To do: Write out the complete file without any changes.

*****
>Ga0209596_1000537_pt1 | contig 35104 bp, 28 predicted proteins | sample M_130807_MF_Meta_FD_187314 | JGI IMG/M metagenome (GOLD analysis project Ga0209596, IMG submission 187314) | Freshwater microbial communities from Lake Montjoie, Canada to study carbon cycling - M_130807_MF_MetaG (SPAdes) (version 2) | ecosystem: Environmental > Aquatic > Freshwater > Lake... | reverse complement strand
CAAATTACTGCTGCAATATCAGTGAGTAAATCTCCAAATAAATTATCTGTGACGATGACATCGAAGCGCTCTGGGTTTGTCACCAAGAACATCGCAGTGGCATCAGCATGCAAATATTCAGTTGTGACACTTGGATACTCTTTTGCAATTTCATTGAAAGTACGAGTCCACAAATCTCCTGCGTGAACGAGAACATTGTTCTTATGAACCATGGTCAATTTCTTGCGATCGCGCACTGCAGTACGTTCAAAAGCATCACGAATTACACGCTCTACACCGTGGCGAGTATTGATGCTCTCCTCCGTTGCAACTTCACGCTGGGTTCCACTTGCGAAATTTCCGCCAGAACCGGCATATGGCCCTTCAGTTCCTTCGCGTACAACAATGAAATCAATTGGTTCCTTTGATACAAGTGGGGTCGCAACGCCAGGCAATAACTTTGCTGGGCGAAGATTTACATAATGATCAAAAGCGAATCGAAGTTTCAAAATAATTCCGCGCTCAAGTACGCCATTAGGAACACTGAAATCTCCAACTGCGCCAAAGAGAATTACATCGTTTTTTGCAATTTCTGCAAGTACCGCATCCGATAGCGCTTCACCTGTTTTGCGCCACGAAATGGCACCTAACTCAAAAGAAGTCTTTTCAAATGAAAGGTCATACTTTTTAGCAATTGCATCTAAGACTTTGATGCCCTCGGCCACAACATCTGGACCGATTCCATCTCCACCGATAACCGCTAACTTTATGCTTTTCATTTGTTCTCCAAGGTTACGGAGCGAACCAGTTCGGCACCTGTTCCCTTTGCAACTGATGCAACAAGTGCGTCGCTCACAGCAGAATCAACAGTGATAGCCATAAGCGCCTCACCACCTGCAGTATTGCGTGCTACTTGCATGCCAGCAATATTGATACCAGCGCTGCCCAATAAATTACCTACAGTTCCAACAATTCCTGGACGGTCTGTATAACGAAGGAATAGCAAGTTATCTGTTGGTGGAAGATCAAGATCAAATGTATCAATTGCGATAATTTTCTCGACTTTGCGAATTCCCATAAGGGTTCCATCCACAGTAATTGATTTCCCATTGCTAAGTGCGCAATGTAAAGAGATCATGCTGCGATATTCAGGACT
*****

>Ga0209596_1000537_pt1 | contig 35104 bp, 28 predicted proteins | sample M_130807_MF_Meta_FD_187314 | JGI IMG/M metagenome (GOLD analysis project Ga0209596, IMG submission 187314) | Freshwater microbial communities from Lake Montjoie, Canada to study carbon cycling - M_130807_MF_MetaG (SPAdes) (version 2) | ecosystem: Environmental > Aquatic > Freshwater > Lake... | reverse complement strand
CAAATTACTGCTGCAATATCAGTGAGTAAATCTCCAAATAAATTATCTGTGACGATGACATCGAAGCGCTCTGGGTTTGTCACCAAGAACATCGCAGTGGCATCAGCATGCAAATATTCAGTTGTGACACTTGGATACTCTTTTGCAATTTCATTGAAAGTACGAGTCCACAAATCTCCTGCGTGAACGAGAACATTGTTCTTATGAACCATGGTCAATTTCTTGCGATCGCGCACTGCAGTACGTTCAAAAGCATCACGAATTACACGCTCTACACCGTGGCGAGTATTGATGCTCTCCTCCGTTGCAACTTCACGCTGGGTTCCACTTGCGAAATTTCCGCCAGAACCGGCATATGGCCCTTCAGTTCCTTCGCGTACAACAATGAAATCAATTGGTTCCTTTGATACAAGTGGGGTCGCAACGCCAGGCAATAACTTTGCTGGGCGAAGATTTACATAATGATCAAAAGCGAATCGAAGTTTCAAAATAATTCCGCGCTCAAGTACGCCATTAGGAACACTGAAATCTCCAACTGCGCCAAAGAGAATTACATCGTTTTTTGCAATTTCTGCAAGTACCGCATCCGATAGCGCTTCACCTGTTTTGCGCCACGAAATGGCACCTAACTCAAAAGAAGTCTTTTCAAATGAAAGGTCATACTTTTTAGCAATTGCATCTAAGACTTTGATGCCCTCGGCCACAACATCTGGACCGATTCCATCTCCACCGATAACCGCTAACTTTATGCTTTTCATTTGTTCTCCAAGGTTACGGAGCGAACCAGTTCGGCACCTGTTCCCTTTGCAACTGATGCAACAAGTGCGTCGCTCACAGCAGAATCAACAGTGATAGCCATAAGCGCCTCACCACCTGCAGTATTGCGTGCTACTTGCATGCCAGCAATATTGATACCAGCGCTGCCCAATAAATTACCTACAGTTCCAACAATTCCTGGACGGTCTGTATAACGAAGGAATAGCAAGTTATCTGTTGGTGGAAGATCAAGATCAAATGTATCAATTGCGATAATTTTCTCGACTTTGCGAATTCCCATAAGGGTTCCATCCACAGTAATTGATTTCCCATTGCTAAGTGCGCAATGTAAAGAGATCATGCTGCGATATTCAGGACT